Microtunnel Under Grand Union Canal Will Power HS2 TBMs

A microtunnel that will carry power cables for HS2 TBMs is to be constructed under the Grand Union Canal in London ahead of the building of the Euston section.

A microtunnel that will carry power cables for HS2 boring machines is to be constructed under the Grand Union Canal in London. New Civil Engineer reports that a 1,500mm diameter concrete tunnel is being constructed from pre-cast concrete sections.

The HS2 tunnel boring machines (TBMs) will be used to build tunnels for the section of the line between Old Oak Common and Euston Station. The microtunnel will be 125m long, with shafts of 6m diameter and 15m depth. The government is currently seeking private investment for the construction of a new HS2 station at Euston.

The power cable tunnel project will be carried out by UK Power Networks in partnership with Barhale.

UK Power Networks capital programme manager Pamela Ali said: “It has been a huge achievement to successfully and safely construct the micro-tunnel which will enable to install our circuits across the Grand Union Canal. A huge thank you to the HS2 and the Canal & River Trust for their support throughout.”

HS2 head of utilities Niki French said: “The delivery of this power tunnel is a critical part of our programme to build the new high-speed railway into the heart of London. Through close collaboration and great teamwork, we have worked together to ensure the HS2 programme is maintained.”

Elsewhere, the government has set out plans to progress the Northern Powerhouse Railway (NPR) between Liverpool and Manchester. The Department for Transport (DfT) has confirmed that the plans will go ahead after the section of the HS2 railway north of Birmingham was cancelled.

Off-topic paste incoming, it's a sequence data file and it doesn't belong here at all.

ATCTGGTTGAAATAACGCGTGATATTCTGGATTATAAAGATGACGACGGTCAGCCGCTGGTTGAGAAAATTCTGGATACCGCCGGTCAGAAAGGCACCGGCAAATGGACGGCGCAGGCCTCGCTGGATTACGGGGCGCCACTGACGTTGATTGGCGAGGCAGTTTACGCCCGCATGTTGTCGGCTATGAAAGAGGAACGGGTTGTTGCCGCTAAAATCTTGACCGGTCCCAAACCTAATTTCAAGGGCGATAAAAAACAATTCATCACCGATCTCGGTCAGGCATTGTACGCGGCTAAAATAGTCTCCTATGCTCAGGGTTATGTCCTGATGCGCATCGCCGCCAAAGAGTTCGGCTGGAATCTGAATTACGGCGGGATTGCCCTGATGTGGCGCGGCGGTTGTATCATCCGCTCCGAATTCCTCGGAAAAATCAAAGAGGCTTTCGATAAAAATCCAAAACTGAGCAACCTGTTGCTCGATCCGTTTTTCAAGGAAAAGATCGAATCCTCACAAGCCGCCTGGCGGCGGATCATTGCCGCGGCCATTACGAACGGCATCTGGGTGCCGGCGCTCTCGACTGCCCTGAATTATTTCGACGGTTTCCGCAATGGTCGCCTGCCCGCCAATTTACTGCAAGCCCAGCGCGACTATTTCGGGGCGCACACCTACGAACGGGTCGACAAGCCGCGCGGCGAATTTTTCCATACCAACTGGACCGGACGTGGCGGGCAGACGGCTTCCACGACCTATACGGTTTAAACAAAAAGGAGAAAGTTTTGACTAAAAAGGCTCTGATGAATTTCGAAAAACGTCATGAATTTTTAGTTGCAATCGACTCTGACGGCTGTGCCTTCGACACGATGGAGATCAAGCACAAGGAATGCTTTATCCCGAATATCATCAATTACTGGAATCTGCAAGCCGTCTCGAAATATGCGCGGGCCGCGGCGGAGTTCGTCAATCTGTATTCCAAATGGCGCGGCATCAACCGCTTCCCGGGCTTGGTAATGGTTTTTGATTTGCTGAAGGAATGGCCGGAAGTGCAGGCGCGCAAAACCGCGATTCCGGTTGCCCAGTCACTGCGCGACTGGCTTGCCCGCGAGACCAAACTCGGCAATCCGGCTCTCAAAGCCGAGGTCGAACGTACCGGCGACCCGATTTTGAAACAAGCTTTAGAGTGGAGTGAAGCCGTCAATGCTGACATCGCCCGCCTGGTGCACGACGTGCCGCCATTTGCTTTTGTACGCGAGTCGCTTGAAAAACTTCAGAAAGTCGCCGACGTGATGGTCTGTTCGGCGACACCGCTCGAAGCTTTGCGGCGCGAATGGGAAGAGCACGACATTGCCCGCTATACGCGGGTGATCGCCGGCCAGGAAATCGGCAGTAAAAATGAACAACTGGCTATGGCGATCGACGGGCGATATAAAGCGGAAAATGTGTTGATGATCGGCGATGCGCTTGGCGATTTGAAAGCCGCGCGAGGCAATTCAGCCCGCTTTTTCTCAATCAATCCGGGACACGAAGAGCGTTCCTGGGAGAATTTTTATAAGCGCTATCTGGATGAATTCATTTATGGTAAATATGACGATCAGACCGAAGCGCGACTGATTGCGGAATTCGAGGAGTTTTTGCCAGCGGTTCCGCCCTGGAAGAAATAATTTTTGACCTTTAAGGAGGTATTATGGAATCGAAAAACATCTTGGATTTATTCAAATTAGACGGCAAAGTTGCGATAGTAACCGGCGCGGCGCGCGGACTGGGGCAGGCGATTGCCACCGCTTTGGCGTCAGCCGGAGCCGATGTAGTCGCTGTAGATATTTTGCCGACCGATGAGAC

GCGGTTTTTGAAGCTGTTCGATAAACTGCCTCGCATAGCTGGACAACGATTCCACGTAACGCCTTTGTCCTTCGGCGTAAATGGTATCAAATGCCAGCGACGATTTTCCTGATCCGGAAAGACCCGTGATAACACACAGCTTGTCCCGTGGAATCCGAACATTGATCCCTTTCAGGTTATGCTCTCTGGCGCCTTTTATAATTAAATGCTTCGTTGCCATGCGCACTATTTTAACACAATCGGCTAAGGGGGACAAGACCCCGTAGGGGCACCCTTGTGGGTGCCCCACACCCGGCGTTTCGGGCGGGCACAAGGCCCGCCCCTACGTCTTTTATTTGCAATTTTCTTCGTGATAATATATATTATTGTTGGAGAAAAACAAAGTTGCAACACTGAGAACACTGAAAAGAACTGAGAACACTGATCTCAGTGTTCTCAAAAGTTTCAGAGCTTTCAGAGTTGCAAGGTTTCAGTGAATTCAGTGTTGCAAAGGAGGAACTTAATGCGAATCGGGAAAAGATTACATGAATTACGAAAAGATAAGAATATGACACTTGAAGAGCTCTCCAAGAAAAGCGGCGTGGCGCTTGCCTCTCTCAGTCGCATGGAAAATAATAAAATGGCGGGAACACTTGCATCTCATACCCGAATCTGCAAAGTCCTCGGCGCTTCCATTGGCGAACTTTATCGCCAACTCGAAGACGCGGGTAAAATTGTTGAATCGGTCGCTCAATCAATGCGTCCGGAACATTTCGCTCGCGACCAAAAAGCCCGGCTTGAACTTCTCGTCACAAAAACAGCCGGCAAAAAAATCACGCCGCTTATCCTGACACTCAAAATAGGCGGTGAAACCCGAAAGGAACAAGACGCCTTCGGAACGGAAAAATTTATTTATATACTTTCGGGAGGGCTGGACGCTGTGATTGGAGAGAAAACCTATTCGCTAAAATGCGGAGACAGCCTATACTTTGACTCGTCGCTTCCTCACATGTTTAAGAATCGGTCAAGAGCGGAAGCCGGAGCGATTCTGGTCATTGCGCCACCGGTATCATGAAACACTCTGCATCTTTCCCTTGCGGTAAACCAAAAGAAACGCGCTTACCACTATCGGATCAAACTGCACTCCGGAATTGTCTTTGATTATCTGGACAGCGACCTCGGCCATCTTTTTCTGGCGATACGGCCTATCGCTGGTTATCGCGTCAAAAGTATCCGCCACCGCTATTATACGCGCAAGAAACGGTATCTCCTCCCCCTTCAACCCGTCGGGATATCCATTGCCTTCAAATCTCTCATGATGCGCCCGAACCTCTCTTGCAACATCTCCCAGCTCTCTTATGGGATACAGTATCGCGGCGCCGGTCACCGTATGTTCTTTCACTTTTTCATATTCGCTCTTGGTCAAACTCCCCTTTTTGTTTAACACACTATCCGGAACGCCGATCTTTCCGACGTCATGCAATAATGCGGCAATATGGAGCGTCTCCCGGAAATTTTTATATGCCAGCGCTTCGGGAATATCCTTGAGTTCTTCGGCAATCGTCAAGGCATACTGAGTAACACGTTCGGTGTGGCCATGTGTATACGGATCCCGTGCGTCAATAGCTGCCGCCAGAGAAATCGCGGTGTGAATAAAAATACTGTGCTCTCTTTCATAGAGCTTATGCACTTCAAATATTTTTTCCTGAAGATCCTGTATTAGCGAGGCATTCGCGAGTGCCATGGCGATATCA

However, the original scope of the NPR has already been scaled back due to budget constraints. In 2015, the DfT announced plans for a high speed line that would connect all of the major northern cities between Liverpool and Hull. This was revised in 2021, with a commitment only to the sections between Liverpool, Manchester and Leeds.

The DfT has now committed £12bn investment in the first section of the railway, with the proposed route between Warrington Bank Quay and Manchester Airport. Ultimately, this should cut the journey time between Liverpool and Manchester from 50 minutes to 35 minutes, and there will be trains running at least every 20 minutes.

In his statement to Parliament, transport secretary Mark Harper said: “There is also interest from local leaders in exploring further options for station design at Manchester Piccadilly and for routings into Liverpool including station options.”

“Government remains open to considering these issues, subject, as usual, to affordability within the funding envelope, standard business case approvals and demonstrating value for taxpayers’ money. I look forward to continuing discussions on these points.”

“Recognising the consensus reached, I am today (25 March 2024) confirming that this will represent the basis for the next stage of development. As with any major scheme, delivery will be subject to securing consent and the approval of future business cases.”

If the section of the railway between Manchester and Leeds also goes ahead, it is estimated that this will triple the current passenger capacity between Liverpool and Leeds.